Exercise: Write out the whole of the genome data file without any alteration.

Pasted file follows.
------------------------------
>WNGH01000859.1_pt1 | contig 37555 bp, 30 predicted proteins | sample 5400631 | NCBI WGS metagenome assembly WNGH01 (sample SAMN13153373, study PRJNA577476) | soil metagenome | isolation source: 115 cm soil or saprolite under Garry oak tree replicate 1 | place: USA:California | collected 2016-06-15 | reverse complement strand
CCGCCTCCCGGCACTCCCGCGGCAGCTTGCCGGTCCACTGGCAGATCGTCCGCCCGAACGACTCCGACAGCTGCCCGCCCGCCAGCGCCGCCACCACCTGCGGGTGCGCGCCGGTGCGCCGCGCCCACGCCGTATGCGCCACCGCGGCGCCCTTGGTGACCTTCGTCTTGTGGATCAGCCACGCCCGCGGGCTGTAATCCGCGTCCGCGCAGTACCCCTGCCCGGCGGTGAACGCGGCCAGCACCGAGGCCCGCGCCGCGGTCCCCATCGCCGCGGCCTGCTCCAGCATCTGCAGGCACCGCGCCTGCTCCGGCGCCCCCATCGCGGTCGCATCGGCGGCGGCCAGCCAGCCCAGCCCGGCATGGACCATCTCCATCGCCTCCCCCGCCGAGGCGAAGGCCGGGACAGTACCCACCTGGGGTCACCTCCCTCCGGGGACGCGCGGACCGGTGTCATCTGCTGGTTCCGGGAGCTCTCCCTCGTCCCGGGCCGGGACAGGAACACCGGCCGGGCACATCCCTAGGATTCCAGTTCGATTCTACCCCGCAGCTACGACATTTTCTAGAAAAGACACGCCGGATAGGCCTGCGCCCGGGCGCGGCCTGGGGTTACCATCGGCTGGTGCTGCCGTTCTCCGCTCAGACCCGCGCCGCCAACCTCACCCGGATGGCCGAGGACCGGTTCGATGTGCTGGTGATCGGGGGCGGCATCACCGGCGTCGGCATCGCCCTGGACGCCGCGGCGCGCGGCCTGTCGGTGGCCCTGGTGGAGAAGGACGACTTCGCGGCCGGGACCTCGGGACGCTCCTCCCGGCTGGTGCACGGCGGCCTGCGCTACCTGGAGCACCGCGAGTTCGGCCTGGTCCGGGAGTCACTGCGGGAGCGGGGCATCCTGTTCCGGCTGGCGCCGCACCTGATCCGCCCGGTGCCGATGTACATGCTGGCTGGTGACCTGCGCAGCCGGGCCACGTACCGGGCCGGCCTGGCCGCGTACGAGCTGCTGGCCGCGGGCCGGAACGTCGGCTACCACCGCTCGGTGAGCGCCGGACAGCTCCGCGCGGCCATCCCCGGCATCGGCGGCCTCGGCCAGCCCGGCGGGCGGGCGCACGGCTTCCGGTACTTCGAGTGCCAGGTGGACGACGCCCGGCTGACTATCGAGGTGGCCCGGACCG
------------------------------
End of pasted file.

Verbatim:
>WNGH01000859.1_pt1 | contig 37555 bp, 30 predicted proteins | sample 5400631 | NCBI WGS metagenome assembly WNGH01 (sample SAMN13153373, study PRJNA577476) | soil metagenome | isolation source: 115 cm soil or saprolite under Garry oak tree replicate 1 | place: USA:California | collected 2016-06-15 | reverse complement strand
CCGCCTCCCGGCACTCCCGCGGCAGCTTGCCGGTCCACTGGCAGATCGTCCGCCCGAACGACTCCGACAGCTGCCCGCCCGCCAGCGCCGCCACCACCTGCGGGTGCGCGCCGGTGCGCCGCGCCCACGCCGTATGCGCCACCGCGGCGCCCTTGGTGACCTTCGTCTTGTGGATCAGCCACGCCCGCGGGCTGTAATCCGCGTCCGCGCAGTACCCCTGCCCGGCGGTGAACGCGGCCAGCACCGAGGCCCGCGCCGCGGTCCCCATCGCCGCGGCCTGCTCCAGCATCTGCAGGCACCGCGCCTGCTCCGGCGCCCCCATCGCGGTCGCATCGGCGGCGGCCAGCCAGCCCAGCCCGGCATGGACCATCTCCATCGCCTCCCCCGCCGAGGCGAAGGCCGGGACAGTACCCACCTGGGGTCACCTCCCTCCGGGGACGCGCGGACCGGTGTCATCTGCTGGTTCCGGGAGCTCTCCCTCGTCCCGGGCCGGGACAGGAACACCGGCCGGGCACATCCCTAGGATTCCAGTTCGATTCTACCCCGCAGCTACGACATTTTCTAGAAAAGACACGCCGGATAGGCCTGCGCCCGGGCGCGGCCTGGGGTTACCATCGGCTGGTGCTGCCGTTCTCCGCTCAGACCCGCGCCGCCAACCTCACCCGGATGGCCGAGGACCGGTTCGATGTGCTGGTGATCGGGGGCGGCATCACCGGCGTCGGCATCGCCCTGGACGCCGCGGCGCGCGGCCTGTCGGTGGCCCTGGTGGAGAAGGACGACTTCGCGGCCGGGACCTCGGGACGCTCCTCCCGGCTGGTGCACGGCGGCCTGCGCTACCTGGAGCACCGCGAGTTCGGCCTGGTCCGGGAGTCACTGCGGGAGCGGGGCATCCTGTTCCGGCTGGCGCCGCACCTGATCCGCCCGGTGCCGATGTACATGCTGGCTGGTGACCTGCGCAGCCGGGCCACGTACCGGGCCGGCCTGGCCGCGTACGAGCTGCTGGCCGCGGGCCGGAACGTCGGCTACCACCGCTCGGTGAGCGCCGGACAGCTCCGCGCGGCCATCCCCGGCATCGGCGGCCTCGGCCAGCCCGGCGGGCGGGCGCACGGCTTCCGGTACTTCGAGTGCCAGGTGGACGACGCCCGGCTGACTATCGAGGTGGCCCGGACCG